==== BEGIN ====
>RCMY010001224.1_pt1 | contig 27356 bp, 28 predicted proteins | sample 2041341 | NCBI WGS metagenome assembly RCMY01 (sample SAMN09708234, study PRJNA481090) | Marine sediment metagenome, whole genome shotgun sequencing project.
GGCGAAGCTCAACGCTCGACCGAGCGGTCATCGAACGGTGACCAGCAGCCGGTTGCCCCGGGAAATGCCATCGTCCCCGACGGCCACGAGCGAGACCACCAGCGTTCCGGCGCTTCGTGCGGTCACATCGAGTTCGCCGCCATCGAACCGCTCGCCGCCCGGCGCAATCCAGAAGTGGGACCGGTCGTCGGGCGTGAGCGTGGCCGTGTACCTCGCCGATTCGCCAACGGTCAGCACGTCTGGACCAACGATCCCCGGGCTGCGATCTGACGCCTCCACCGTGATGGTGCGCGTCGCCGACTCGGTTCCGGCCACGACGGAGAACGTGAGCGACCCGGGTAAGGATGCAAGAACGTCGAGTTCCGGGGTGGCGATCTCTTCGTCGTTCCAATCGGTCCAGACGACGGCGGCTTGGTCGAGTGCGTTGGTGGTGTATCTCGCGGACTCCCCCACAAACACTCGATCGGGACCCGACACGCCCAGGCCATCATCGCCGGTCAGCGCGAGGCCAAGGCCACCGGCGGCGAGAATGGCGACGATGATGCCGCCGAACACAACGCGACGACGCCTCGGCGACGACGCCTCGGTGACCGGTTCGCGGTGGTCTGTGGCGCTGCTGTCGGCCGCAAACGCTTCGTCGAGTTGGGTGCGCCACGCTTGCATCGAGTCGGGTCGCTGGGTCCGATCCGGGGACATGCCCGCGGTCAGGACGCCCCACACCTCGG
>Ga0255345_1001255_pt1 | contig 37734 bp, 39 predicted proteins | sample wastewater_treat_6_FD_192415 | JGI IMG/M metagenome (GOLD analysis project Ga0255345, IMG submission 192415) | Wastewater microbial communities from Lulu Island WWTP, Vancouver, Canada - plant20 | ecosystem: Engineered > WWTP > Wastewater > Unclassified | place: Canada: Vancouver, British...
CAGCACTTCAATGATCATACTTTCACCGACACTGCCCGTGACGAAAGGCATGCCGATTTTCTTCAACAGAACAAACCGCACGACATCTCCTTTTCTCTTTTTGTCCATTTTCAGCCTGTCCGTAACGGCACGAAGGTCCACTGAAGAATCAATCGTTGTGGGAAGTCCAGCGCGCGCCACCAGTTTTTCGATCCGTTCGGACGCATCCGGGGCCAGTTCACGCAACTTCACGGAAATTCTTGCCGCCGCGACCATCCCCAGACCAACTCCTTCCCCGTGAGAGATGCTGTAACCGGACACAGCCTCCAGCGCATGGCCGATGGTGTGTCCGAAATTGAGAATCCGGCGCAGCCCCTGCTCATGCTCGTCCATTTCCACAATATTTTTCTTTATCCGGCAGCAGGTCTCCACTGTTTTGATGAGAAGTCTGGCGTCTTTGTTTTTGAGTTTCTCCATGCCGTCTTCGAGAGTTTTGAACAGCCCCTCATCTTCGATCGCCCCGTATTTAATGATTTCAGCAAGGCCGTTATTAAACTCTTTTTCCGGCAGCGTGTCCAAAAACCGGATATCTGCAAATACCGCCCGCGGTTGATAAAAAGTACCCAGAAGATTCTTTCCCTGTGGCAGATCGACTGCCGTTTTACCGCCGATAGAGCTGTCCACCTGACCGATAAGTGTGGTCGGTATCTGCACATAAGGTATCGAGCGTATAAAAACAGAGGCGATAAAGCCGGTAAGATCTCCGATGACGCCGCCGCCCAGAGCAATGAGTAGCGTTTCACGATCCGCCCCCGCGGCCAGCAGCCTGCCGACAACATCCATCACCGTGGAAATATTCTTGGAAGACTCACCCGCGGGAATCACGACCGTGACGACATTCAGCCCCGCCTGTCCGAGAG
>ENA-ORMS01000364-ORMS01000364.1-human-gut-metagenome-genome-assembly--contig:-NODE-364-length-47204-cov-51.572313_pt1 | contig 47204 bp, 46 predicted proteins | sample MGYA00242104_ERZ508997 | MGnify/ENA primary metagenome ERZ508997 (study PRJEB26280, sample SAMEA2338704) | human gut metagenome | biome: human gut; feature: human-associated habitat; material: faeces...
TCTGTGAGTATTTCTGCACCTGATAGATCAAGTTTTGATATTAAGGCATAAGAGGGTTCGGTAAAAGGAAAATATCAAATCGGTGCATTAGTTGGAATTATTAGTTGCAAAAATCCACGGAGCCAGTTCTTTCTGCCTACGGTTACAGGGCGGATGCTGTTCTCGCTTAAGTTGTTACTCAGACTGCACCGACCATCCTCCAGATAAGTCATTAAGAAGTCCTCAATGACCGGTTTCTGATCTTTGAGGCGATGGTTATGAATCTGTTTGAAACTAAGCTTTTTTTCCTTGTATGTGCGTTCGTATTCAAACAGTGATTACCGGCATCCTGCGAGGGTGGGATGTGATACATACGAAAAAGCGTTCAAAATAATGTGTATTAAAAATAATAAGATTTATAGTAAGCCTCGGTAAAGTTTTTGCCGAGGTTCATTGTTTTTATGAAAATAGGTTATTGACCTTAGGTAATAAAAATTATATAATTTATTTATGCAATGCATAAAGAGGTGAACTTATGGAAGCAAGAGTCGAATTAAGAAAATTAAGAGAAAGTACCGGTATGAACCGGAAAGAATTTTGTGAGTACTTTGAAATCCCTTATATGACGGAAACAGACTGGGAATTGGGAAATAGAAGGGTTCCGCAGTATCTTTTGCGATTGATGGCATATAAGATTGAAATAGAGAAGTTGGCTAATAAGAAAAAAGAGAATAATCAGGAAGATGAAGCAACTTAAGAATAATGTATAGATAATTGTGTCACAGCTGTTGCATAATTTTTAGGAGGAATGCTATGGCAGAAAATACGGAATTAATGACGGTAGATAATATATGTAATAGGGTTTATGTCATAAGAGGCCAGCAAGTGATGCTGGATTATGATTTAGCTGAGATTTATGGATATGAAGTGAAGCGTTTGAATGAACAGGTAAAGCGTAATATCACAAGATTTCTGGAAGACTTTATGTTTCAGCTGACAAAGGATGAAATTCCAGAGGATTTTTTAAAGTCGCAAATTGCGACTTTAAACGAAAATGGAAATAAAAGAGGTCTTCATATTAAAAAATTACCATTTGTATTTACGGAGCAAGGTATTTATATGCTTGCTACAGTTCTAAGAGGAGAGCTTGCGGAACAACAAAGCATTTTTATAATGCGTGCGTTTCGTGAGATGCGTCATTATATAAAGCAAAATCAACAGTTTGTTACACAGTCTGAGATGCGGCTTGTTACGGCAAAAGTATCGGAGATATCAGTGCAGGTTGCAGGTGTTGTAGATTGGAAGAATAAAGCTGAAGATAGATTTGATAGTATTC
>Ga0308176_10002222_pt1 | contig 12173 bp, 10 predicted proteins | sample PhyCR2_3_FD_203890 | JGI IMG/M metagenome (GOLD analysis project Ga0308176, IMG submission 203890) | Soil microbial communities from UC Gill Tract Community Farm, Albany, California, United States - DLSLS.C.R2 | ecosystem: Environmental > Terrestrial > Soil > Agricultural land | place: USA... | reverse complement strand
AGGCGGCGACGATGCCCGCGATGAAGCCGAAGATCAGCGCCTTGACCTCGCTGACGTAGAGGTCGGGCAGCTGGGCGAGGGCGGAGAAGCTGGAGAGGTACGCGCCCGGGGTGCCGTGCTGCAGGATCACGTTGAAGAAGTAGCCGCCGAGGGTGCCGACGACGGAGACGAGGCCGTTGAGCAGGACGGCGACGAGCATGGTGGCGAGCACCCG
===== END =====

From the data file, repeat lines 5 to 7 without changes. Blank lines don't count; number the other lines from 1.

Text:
>ENA-ORMS01000364-ORMS01000364.1-human-gut-metagenome-genome-assembly--contig:-NODE-364-length-47204-cov-51.572313_pt1 | contig 47204 bp, 46 predicted proteins | sample MGYA00242104_ERZ508997 | MGnify/ENA primary metagenome ERZ508997 (study PRJEB26280, sample SAMEA2338704) | human gut metagenome | biome: human gut; feature: human-associated habitat; material: faeces...
TCTGTGAGTATTTCTGCACCTGATAGATCAAGTTTTGATATTAAGGCATAAGAGGGTTCGGTAAAAGGAAAATATCAAATCGGTGCATTAGTTGGAATTATTAGTTGCAAAAATCCACGGAGCCAGTTCTTTCTGCCTACGGTTACAGGGCGGATGCTGTTCTCGCTTAAGTTGTTACTCAGACTGCACCGACCATCCTCCAGATAAGTCATTAAGAAGTCCTCAATGACCGGTTTCTGATCTTTGAGGCGATGGTTATGAATCTGTTTGAAACTAAGCTTTTTTTCCTTGTATGTGCGTTCGTATTCAAACAGTGATTACCGGCATCCTGCGAGGGTGGGATGTGATACATACGAAAAAGCGTTCAAAATAATGTGTATTAAAAATAATAAGATTTATAGTAAGCCTCGGTAAAGTTTTTGCCGAGGTTCATTGTTTTTATGAAAATAGGTTATTGACCTTAGGTAATAAAAATTATATAATTTATTTATGCAATGCATAAAGAGGTGAACTTATGGAAGCAAGAGTCGAATTAAGAAAATTAAGAGAAAGTACCGGTATGAACCGGAAAGAATTTTGTGAGTACTTTGAAATCCCTTATATGACGGAAACAGACTGGGAATTGGGAAATAGAAGGGTTCCGCAGTATCTTTTGCGATTGATGGCATATAAGATTGAAATAGAGAAGTTGGCTAATAAGAAAAAAGAGAATAATCAGGAAGATGAAGCAACTTAAGAATAATGTATAGATAATTGTGTCACAGCTGTTGCATAATTTTTAGGAGGAATGCTATGGCAGAAAATACGGAATTAATGACGGTAGATAATATATGTAATAGGGTTTATGTCATAAGAGGCCAGCAAGTGATGCTGGATTATGATTTAGCTGAGATTTATGGATATGAAGTGAAGCGTTTGAATGAACAGGTAAAGCGTAATATCACAAGATTTCTGGAAGACTTTATGTTTCAGCTGACAAAGGATGAAATTCCAGAGGATTTTTTAAAGTCGCAAATTGCGACTTTAAACGAAAATGGAAATAAAAGAGGTCTTCATATTAAAAAATTACCATTTGTATTTACGGAGCAAGGTATTTATATGCTTGCTACAGTTCTAAGAGGAGAGCTTGCGGAACAACAAAGCATTTTTATAATGCGTGCGTTTCGTGAGATGCGTCATTATATAAAGCAAAATCAACAGTTTGTTACACAGTCTGAGATGCGGCTTGTTACGGCAAAAGTATCGGAGATATCAGTGCAGGTTGCAGGTGTTGTAGATTGGAAGAATAAAGCTGAAGATAGATTTGATAGTATTC
>Ga0308176_10002222_pt1 | contig 12173 bp, 10 predicted proteins | sample PhyCR2_3_FD_203890 | JGI IMG/M metagenome (GOLD analysis project Ga0308176, IMG submission 203890) | Soil microbial communities from UC Gill Tract Community Farm, Albany, California, United States - DLSLS.C.R2 | ecosystem: Environmental > Terrestrial > Soil > Agricultural land | place: USA... | reverse complement strand